The Health and Fitness Blog (dead link) links to an article that discusses daily weighing of oneself and weight loss. They list these weigh in tips:

• To minimize variation, always weigh at the same time of day, such as in the morning just after having used the bathroom.
• If you are weighing yourself daily, understand that your weight will vary day to day. It’s the trend that’s important. You may find it useful to make a graph of your weight.
• Put the scale on a flat, uncarpeted surface so the readings don’t wobble.
• Use a scale that is consistent, giving the same weight when you step on, then off, then on again. That’s more important than the type of scale you buy. Use the same scale each time.
• Don’t get fixated on the scale. Monitor your body change in other ways, such as the fit of your clothes, a tape measure or how you physically feel.
• To the best of your ability, try to gauge how the weighing makes you feel, and if it is reinforcing – or undermining – your efforts.

The only thing I would worry about when weighing yourself daily and trying to lose weight is to become obsessed with it and to forget the healthy ways of losing weight (such as healthy food selection, portion control and exercise) and to concentrate on the unhealthy ways (such as not eating enough to balance your diet, anorexia, bulimia) to make the numbers go down.

However, I think that healthy people, whether they are trying to lose weight or not, should weigh themselves every morning. Even though I never want to lose weight and am often actively trying to gain weight, I weigh myself almost every day that I am not travelling. If I am getting sick, then my mean weight will usually drop rapidly over a couple days before I actually begin to feel sick, which gives me a heads up that I should back off on my training and make sure that I am getting enough vitamins and minerals and water to fight off whatever bug is trying to take up residence in my body. It also lets me know how my training is going; any sort of rapid change in weight or heart rate can be a good indicator that you are training too hard and need a rest day. If you log what you are doing, then you will quickly become used to what your body does and can tell when something out of the ordinary may need attention. Not that something out of the ordinary will always need attention, but forewarned is forearmed.

Some tips that I would add to (or expand upon) the ones they listed above are:

  • Always weigh yourself first thing in the morning after your bowel movement (if you regularly have one first thing in the morning) and before you have done any sort of physical activity or eaten anything. This gives you a control and allows you to compare your weight from one day to the next. Your weight can fluctuate five or more pounds throughout the day.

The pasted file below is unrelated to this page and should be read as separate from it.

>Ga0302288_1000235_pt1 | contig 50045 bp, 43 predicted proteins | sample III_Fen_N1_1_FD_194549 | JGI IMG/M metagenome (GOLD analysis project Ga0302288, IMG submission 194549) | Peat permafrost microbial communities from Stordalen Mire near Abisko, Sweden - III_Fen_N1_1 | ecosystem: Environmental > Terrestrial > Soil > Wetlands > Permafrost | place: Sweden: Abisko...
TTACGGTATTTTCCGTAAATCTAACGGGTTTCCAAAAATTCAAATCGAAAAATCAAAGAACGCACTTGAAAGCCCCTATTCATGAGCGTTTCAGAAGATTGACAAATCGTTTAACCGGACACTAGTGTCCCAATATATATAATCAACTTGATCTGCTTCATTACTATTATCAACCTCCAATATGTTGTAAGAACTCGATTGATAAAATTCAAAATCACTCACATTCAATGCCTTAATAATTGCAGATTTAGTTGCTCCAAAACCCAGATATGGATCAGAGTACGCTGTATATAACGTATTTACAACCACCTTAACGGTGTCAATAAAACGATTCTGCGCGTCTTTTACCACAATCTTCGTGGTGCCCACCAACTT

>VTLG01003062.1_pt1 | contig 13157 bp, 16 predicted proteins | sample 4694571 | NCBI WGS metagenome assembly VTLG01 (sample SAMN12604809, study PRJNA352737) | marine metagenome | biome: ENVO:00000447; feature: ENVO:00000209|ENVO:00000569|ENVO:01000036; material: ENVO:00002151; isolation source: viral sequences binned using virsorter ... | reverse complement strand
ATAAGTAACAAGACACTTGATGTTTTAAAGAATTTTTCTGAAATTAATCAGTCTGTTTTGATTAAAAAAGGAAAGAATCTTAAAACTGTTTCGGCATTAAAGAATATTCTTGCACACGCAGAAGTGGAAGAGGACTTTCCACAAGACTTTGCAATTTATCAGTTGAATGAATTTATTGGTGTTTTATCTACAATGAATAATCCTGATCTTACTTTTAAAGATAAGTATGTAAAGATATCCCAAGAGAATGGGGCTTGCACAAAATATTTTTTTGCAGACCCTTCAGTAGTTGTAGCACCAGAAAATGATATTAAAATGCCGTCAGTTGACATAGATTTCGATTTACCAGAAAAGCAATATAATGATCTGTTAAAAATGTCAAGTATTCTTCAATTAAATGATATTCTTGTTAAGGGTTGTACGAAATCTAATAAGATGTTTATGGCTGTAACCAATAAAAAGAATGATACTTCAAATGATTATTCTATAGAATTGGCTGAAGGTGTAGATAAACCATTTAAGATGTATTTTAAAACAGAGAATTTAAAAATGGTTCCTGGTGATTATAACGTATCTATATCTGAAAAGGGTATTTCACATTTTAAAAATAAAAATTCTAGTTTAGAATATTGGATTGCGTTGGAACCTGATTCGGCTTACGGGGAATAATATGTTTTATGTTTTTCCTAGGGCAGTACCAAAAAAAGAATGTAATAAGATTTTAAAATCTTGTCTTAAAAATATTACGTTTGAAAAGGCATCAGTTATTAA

• Always weigh yourself naked or at least wearing the same clothing for much the same reasons as above. If you wear the same bathrobe or pajamas every morning, then it won’t matter, but if you wear a 4 pound bathrobe one day and a 4 ounce pair of skivvies the next, you can’t really compare the numbers.
  • Do not zero the scale. Let the numbers be “wrong”. The idea is not so much to achieve some arbitrary number on the scale, it is to track the trends from day to day and week to week. If you know that the scale is going to give you an innacurate weight, you won’t care as much, even if you know that it is 5 pounds heavy or 2 pounds lighter than it should be. Just make sure that you your guests or family don’t accidently zero it for you.
  • Write your weight down every day that you weigh yourself. If you put it into a notebook, you can flip back and forth. If you put it in a spreadsheet, you can make graphs that can show you trends. Either way, you can look back and actually glean some useful data from it to help determine if a swing is normal or not.
  • Don’t worry if you weigh more or less than yesterday. From one day to the next, given you follow the above and you are healthy, you should be within a pound or two of the day before’s measurement. If you are more than 3 pounds lighter, then you may be getting sick or may need some extra rest. If you are more than 3 pounds heavier, then perhaps you forgot to empty your bladder or your bowels first.